Instagram, Facebook, LinkedIn, Pinterest, Twitter… Goodness me! There are so many social media platforms these days, it’s hard to keep up with all of the do’s and dont’s. Fear not, my online friend- your digital napkin will be perfectly folded on your knee pixels in no time. See if you’re committing internet courtesy crimes by checking out our sin list below.
You Post and Don’t Credit
Saw a photo online and liked the look of it? A quick screenshot, crop and click of a button- tada, it’s on your site! You think nothing of it and wait for the likes to flow in, like your perfectly poured glass of champagne. That’s fine, right? WRONG. This is one of the most common faux pas we see. Use your manners!
Just like you, some one else it out there slaving away over a hot kiln oven, sweat dripping onto an old shovel, bringing their creations in and out of the DIY conveyer belt. Okay, maybe we are past those days. But someone did work incredibly hard for who knows how many hours to create that zippy one liner and lavender crochet combo. Tag their company in the image (like you would a person) or mention their business in your image description. Not only is this an honest way to conduct yourself, it’s also a great way to network. Who knows what admiration of someone elses work could lead to- perhaps a new centrepiece for your perfectly laid out dinner party table (you know, the one that’s only used for dinner parties).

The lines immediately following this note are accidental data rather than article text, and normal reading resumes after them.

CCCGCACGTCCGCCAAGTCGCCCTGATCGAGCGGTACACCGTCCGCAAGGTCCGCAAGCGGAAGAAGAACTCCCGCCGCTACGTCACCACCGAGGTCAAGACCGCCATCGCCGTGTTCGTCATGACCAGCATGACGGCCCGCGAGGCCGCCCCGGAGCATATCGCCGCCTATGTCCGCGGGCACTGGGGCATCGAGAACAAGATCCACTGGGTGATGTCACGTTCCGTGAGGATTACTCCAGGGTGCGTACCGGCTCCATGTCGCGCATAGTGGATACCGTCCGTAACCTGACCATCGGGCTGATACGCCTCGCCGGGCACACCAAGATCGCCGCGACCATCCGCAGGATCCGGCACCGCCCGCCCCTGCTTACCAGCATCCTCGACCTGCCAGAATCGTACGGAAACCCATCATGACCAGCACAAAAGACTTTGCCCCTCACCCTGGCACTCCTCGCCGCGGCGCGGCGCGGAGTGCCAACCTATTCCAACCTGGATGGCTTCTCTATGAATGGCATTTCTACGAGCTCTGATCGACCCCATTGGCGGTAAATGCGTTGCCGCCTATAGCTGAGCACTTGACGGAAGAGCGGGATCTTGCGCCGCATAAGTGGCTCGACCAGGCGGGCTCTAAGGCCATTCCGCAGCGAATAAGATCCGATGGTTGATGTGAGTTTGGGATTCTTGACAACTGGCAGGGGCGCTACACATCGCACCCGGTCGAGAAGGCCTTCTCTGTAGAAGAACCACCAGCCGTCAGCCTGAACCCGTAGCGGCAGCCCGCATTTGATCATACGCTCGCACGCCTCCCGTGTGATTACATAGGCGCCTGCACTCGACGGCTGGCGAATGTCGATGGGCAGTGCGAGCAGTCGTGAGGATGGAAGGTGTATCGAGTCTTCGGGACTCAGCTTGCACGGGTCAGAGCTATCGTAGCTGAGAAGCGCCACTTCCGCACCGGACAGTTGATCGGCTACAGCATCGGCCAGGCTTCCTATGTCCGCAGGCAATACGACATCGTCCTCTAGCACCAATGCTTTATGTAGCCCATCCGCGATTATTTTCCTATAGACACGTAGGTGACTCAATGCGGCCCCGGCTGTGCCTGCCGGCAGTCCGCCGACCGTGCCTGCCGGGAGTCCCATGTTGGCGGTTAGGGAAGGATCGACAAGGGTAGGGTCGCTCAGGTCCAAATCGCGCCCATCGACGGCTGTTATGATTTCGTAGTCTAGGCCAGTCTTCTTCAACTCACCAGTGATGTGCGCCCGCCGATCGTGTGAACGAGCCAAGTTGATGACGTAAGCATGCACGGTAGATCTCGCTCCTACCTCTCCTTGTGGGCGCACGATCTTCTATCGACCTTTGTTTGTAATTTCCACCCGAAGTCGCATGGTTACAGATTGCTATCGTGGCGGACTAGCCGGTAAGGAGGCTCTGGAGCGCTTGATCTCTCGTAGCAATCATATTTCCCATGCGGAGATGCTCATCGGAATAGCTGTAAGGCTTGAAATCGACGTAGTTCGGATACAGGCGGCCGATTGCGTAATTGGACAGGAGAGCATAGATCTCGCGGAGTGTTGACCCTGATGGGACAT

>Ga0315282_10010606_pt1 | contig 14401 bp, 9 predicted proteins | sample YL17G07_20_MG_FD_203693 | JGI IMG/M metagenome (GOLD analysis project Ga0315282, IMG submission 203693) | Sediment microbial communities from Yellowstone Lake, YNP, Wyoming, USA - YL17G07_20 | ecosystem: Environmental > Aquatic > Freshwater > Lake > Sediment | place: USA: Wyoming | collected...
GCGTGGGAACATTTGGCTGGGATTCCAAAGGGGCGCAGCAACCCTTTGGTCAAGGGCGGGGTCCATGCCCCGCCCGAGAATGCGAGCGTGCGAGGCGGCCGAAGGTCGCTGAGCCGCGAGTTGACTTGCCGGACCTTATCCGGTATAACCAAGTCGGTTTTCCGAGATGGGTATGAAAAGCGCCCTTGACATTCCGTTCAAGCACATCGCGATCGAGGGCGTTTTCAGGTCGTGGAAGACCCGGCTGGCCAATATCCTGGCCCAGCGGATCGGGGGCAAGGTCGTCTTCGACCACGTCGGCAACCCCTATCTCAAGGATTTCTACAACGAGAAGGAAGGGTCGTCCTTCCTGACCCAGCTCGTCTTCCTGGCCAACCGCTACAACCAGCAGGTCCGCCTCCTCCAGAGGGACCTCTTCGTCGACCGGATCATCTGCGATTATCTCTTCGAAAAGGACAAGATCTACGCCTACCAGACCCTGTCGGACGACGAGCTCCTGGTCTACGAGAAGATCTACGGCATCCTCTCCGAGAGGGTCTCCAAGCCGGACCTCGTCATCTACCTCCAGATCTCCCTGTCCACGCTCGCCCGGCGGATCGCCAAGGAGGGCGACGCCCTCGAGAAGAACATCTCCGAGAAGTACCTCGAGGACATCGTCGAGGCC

You Ask Other People to Like Your Posts
Commenting on anyone and everyone’s posts with cardboard copy comments such as “wow, love it! Like for like?” Yuck! It’s similar to walking up to a stranger, paying them a compliment about their cool hat and asking them to give you a compliment back. It’s uncomfortable and rude. Nobody likes a spammer. Nobody! Same goes for “increase your likes” apps where you can pay for more likes on your images and increase followers to your sites. Not only does this leave a bad taste in our mouths, but how will you truly see how your business is performing if all of your likes are phony? Stick to genuine likes, followers and connections to maintain a reputable name in the onlinesphere.
All of Your Content Belongs to Someone Else
Unoriginality is like slurping your soup from the bowl at a fancy dinner party. Just don’t do it! Sure a few reposts here and there are fine- it’s wonderful to embrace other people’s styles. But none of your own content or images? Why would a viewer return? In the big picture, you want to give your target audience something more, something different, something YOU- don’t you? How can you achieve that without a little uniqueness? Dig deep, whether it’s while you’re running on the beach or at 3am wide awake in bed. Think of what you want to give to your audience, and how you can stand apart from your competitors. After all, you can’t fake perfect posture.
Have you been making these online sins? Do you know of any others? Let us know what you think in the comments.
Catch you (for a scone) later!